Molecular Vision 2008 : 14:146-149 <>
Received 21 November 2007 | Accepted 10 January 2008 | Published 29 January 2008

Analysis of LOXL1 polymorphisms in a United States population with pseudoexfoliation glaucoma

Pratap Challa,1 Silke Schmidt,2 Yutao Liu,2 Xuejun Qin,2 Robin R. Vann,1 Pedro Gonzalez,1 R. Rand Allingham,1, 2 Michael A. Hauser1, 2

The first two authors contributed equally to this publication.

1Department of Ophthalmology, Duke University Eye Center; 2Center for Human Genetics, Duke University Medical Center, Durham, NC

Correspondence to: Pratap Challa, MD; Duke University Eye Center, DUMC Box 3802, Erwin Road, Durham, NC, 27710; Phone: (919) 684-3283; FAX: (919) 681-8267; email:


Purpose: To identify if recently described LOXL1 (lysyl oxidase-like 1) polymorphisms are associated with pseudoexfoliation glaucoma (XFG) in a United States (U.S.) Caucasian patient population.

Methods: Individuals with XFG were identified using standard clinical examination techniques. TaqMan allelic discrimination assays were used to genotype 13 single nucleotide polymorphisms (SNPs) that tag LOXL1 in Caucasian individuals. The coding region of exon 1 that includes the previously associated SNP, rs1048661, was sequenced. Allele and genotype frequencies were compared between cases and unrelated controls.

Results: Fifty affected individuals and 235 control individuals were recruited into this study. We replicated the previously reported association of three SNPs (rs1048661, rs2165241, and rs3825942) in our independent XFG population (single SNP p-values were 0.001-0.02). The risk alleles at these three and several other intragenic SNPs are part of an extended XFG-associated LOXL1 haplotype with a frequency of 32.0% in XFG patients and 21.6% in controls.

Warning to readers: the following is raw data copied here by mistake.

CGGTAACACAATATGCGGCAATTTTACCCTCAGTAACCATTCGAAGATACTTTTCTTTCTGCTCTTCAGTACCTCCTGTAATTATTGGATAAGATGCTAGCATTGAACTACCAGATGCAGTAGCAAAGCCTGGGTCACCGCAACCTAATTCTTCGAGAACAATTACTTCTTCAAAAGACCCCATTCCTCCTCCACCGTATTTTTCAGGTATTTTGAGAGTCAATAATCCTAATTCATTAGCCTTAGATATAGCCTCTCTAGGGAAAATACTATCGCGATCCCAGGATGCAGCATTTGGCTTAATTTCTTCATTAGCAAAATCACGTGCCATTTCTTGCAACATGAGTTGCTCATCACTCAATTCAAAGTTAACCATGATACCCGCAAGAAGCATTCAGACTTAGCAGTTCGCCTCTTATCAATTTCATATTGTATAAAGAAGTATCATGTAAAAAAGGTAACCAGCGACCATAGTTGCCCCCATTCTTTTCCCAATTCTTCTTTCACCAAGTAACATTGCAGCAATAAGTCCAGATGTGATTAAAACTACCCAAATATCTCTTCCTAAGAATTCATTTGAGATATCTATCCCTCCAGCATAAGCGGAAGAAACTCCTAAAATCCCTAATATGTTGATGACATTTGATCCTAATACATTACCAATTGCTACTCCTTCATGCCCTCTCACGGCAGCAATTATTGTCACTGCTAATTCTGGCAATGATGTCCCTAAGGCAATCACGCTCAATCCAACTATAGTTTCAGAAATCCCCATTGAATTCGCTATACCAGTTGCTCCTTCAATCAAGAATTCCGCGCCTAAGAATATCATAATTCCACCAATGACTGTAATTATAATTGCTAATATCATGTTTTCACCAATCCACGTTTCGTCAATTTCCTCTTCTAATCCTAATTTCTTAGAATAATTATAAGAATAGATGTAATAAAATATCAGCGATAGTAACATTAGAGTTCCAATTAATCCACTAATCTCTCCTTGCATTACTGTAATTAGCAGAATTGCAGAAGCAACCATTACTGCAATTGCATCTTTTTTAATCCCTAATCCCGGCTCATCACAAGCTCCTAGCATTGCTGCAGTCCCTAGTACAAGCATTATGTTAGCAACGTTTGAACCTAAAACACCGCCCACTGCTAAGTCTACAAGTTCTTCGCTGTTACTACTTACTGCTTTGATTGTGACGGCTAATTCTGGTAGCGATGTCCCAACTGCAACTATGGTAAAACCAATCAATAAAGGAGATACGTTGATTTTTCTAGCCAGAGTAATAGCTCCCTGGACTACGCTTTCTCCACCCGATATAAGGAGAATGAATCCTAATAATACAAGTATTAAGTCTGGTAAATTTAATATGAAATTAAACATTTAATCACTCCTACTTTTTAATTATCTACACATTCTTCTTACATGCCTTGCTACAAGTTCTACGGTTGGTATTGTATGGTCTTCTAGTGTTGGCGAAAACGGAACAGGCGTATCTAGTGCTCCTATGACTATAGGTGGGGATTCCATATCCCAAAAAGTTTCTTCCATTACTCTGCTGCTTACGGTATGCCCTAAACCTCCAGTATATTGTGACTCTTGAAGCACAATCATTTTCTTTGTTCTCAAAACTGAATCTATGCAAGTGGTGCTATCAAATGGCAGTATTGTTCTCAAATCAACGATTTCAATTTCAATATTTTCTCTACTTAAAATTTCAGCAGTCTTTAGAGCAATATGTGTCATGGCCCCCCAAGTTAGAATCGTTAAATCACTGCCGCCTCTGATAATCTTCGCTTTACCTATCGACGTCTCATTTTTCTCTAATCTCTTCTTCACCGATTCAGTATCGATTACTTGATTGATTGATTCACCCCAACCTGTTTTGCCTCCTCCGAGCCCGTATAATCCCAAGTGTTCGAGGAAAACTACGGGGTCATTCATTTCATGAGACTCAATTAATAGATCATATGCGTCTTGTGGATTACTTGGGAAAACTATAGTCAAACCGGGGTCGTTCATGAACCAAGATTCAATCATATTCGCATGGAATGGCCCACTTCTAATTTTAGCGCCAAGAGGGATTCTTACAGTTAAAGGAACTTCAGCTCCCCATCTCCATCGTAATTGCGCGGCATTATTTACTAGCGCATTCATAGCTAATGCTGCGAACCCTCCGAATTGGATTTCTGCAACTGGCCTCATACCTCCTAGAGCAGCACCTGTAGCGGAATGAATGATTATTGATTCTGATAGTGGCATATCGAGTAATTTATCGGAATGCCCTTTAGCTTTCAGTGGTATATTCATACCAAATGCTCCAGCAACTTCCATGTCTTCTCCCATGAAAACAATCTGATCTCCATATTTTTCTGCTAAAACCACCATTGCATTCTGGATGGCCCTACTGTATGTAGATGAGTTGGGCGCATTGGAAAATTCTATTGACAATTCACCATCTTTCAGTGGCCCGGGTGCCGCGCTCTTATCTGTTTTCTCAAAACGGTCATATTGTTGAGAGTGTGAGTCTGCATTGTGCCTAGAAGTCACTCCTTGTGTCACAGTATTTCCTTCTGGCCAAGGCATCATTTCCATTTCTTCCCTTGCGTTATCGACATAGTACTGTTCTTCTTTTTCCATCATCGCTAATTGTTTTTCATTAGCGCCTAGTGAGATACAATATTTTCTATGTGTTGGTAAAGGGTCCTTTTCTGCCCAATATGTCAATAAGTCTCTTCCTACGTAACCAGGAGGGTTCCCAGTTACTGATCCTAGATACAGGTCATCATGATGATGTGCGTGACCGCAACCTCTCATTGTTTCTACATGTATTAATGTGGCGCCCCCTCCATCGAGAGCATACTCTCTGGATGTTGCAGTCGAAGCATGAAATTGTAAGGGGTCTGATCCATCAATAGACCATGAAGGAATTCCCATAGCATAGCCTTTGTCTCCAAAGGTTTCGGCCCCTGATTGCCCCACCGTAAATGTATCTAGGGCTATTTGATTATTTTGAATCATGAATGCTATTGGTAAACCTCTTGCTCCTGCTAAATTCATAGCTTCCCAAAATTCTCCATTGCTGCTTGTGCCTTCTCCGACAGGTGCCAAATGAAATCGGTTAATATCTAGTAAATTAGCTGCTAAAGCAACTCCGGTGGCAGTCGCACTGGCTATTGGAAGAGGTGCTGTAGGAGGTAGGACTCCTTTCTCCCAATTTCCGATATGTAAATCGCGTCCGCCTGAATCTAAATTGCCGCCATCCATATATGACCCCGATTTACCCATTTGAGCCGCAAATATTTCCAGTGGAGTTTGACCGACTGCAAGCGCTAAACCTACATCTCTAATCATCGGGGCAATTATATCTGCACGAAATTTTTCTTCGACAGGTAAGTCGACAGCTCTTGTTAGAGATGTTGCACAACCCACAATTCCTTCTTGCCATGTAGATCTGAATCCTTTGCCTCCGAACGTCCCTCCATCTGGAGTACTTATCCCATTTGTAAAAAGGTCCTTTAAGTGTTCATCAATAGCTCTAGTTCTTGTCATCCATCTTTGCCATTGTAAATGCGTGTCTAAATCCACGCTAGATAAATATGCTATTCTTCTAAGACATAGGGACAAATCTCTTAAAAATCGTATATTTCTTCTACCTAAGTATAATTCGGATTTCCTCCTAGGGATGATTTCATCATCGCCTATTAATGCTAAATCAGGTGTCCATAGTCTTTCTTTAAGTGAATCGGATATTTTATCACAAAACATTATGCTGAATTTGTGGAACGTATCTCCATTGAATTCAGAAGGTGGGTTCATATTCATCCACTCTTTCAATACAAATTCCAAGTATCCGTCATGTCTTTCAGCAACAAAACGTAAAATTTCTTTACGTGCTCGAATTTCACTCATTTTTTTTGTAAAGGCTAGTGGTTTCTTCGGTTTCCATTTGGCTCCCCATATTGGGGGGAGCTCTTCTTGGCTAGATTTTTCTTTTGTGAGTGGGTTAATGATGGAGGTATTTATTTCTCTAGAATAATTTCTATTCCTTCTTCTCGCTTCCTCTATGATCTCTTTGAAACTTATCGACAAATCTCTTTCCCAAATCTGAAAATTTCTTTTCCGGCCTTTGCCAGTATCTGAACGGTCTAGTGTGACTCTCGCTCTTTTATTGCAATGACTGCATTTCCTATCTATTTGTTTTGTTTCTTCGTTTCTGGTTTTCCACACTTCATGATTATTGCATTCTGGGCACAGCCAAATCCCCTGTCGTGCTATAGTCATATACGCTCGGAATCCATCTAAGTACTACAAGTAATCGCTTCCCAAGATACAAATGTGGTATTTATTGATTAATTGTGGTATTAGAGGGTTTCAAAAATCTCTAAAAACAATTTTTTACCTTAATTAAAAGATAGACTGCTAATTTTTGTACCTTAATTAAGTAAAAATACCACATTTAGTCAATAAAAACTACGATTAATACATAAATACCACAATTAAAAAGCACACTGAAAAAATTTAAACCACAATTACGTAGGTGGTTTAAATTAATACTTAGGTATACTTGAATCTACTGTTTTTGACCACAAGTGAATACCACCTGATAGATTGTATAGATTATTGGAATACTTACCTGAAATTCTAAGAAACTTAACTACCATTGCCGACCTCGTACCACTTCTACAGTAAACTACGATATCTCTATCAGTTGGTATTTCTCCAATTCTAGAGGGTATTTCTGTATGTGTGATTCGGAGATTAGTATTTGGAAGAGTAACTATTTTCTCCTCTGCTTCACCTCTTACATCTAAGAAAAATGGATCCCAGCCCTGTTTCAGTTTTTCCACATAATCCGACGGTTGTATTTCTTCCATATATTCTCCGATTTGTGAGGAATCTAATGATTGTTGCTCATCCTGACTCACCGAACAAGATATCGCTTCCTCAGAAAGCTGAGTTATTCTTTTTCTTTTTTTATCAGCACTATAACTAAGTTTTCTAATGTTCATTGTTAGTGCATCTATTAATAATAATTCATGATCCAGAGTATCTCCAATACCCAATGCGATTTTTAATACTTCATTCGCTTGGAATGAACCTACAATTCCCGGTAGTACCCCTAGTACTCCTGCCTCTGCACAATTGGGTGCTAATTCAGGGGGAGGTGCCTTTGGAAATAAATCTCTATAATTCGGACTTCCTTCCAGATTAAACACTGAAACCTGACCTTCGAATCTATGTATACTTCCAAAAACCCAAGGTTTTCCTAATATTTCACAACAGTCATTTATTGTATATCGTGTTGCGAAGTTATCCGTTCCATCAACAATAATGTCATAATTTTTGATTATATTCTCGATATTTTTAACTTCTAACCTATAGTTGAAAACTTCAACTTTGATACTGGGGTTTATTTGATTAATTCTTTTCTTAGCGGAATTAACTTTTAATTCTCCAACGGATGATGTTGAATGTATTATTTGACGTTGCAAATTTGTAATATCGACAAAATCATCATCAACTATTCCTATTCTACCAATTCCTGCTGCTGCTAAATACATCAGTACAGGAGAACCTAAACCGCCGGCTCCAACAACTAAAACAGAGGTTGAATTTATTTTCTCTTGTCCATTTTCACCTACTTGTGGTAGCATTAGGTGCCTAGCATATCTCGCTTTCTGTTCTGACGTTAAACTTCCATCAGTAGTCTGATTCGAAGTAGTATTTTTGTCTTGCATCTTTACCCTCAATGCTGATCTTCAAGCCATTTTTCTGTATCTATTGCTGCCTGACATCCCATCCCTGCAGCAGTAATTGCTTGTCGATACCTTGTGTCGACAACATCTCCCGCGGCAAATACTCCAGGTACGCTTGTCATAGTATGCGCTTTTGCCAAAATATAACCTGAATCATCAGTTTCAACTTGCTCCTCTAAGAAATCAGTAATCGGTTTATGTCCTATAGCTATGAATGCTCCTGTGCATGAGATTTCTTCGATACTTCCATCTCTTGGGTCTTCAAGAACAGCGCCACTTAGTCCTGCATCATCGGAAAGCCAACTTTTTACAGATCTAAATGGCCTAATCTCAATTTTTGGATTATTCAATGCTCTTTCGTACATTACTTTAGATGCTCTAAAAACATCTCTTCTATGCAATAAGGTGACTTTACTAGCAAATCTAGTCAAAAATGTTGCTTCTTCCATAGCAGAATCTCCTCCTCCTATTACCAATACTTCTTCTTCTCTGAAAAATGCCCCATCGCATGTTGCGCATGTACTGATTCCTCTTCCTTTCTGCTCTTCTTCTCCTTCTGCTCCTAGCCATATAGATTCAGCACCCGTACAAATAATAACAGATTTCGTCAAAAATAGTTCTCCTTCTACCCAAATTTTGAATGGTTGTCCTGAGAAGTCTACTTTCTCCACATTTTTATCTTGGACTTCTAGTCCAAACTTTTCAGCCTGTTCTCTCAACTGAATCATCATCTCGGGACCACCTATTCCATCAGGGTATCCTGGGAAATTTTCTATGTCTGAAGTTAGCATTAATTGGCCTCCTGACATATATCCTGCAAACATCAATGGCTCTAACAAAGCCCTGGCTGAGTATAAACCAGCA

Conclusions: We have performed an analysis of LOXL1 and XFG in a United States patient population and have confirmed the strong association previously reported for Icelandic and Swedish samples. However, due to the high frequency of risk alleles in non-XFG individuals, this association should not form the basis of a diagnostic test for XFG. It is likely that additional genetic or environmental factors modulate the penetrance of LOXL1 susceptibility alleles.


Pseudoexfoliation syndrome (XFS) was initially described by Lindberg in 1917 [1] and further characterized by Vogt in 1925 [2]. It is a systemic disorder in which an unidentified, fibrillar substance is produced in abnormally high concentrations. The incidence of XFS varies among ethnic groups [3] with incidences of 20%–25% in the Scandinavian countries of Iceland and Finland [4] to 0% reported in Greenland Eskimos [5]. The Framingham Eye Study from the United States [6] revealed an overall incidence in non-glaucoma individuals of 0.6% at the age of 52–64 years that rose to 5.0% for 75–85-year-old individuals. Caucasians over 60 years old in the United States have an incidence of PEX around 1.6%-3% and African-Americans are approximately 0.4% [7,8].